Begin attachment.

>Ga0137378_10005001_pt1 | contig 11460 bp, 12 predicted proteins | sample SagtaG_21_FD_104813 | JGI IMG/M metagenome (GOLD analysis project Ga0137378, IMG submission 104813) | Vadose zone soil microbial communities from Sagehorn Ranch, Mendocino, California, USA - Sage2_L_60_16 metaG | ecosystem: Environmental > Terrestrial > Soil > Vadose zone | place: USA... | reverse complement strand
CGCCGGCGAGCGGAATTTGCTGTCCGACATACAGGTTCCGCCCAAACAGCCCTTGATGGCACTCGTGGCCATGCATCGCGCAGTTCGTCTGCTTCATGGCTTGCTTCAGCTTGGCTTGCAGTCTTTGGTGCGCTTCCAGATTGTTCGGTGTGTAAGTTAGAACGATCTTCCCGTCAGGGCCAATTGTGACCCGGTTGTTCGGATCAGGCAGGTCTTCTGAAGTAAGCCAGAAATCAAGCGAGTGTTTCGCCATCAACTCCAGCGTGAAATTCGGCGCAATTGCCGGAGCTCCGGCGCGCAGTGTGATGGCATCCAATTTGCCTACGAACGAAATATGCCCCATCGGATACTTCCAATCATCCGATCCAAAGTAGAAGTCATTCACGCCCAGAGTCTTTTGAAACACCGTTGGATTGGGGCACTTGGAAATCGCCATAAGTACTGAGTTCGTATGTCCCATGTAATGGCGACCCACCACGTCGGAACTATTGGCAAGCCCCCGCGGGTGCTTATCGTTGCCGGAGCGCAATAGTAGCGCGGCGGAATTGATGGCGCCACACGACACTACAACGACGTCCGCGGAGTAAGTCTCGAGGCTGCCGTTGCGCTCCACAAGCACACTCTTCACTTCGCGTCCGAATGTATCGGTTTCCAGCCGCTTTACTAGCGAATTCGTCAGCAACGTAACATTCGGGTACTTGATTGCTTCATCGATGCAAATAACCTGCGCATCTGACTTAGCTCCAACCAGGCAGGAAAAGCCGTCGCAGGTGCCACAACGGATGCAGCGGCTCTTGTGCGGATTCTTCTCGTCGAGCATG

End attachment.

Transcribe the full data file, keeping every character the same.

>Ga0137378_10005001_pt1 | contig 11460 bp, 12 predicted proteins | sample SagtaG_21_FD_104813 | JGI IMG/M metagenome (GOLD analysis project Ga0137378, IMG submission 104813) | Vadose zone soil microbial communities from Sagehorn Ranch, Mendocino, California, USA - Sage2_L_60_16 metaG | ecosystem: Environmental > Terrestrial > Soil > Vadose zone | place: USA... | reverse complement strand
CGCCGGCGAGCGGAATTTGCTGTCCGACATACAGGTTCCGCCCAAACAGCCCTTGATGGCACTCGTGGCCATGCATCGCGCAGTTCGTCTGCTTCATGGCTTGCTTCAGCTTGGCTTGCAGTCTTTGGTGCGCTTCCAGATTGTTCGGTGTGTAAGTTAGAACGATCTTCCCGTCAGGGCCAATTGTGACCCGGTTGTTCGGATCAGGCAGGTCTTCTGAAGTAAGCCAGAAATCAAGCGAGTGTTTCGCCATCAACTCCAGCGTGAAATTCGGCGCAATTGCCGGAGCTCCGGCGCGCAGTGTGATGGCATCCAATTTGCCTACGAACGAAATATGCCCCATCGGATACTTCCAATCATCCGATCCAAAGTAGAAGTCATTCACGCCCAGAGTCTTTTGAAACACCGTTGGATTGGGGCACTTGGAAATCGCCATAAGTACTGAGTTCGTATGTCCCATGTAATGGCGACCCACCACGTCGGAACTATTGGCAAGCCCCCGCGGGTGCTTATCGTTGCCGGAGCGCAATAGTAGCGCGGCGGAATTGATGGCGCCACACGACACTACAACGACGTCCGCGGAGTAAGTCTCGAGGCTGCCGTTGCGCTCCACAAGCACACTCTTCACTTCGCGTCCGAATGTATCGGTTTCCAGCCGCTTTACTAGCGAATTCGTCAGCAACGTAACATTCGGGTACTTGATTGCTTCATCGATGCAAATAACCTGCGCATCTGACTTAGCTCCAACCAGGCAGGAAAAGCCGTCGCAGGTGCCACAACGGATGCAGCGGCTCTTGTGCGGATTCTTCTCGTCGAGCATG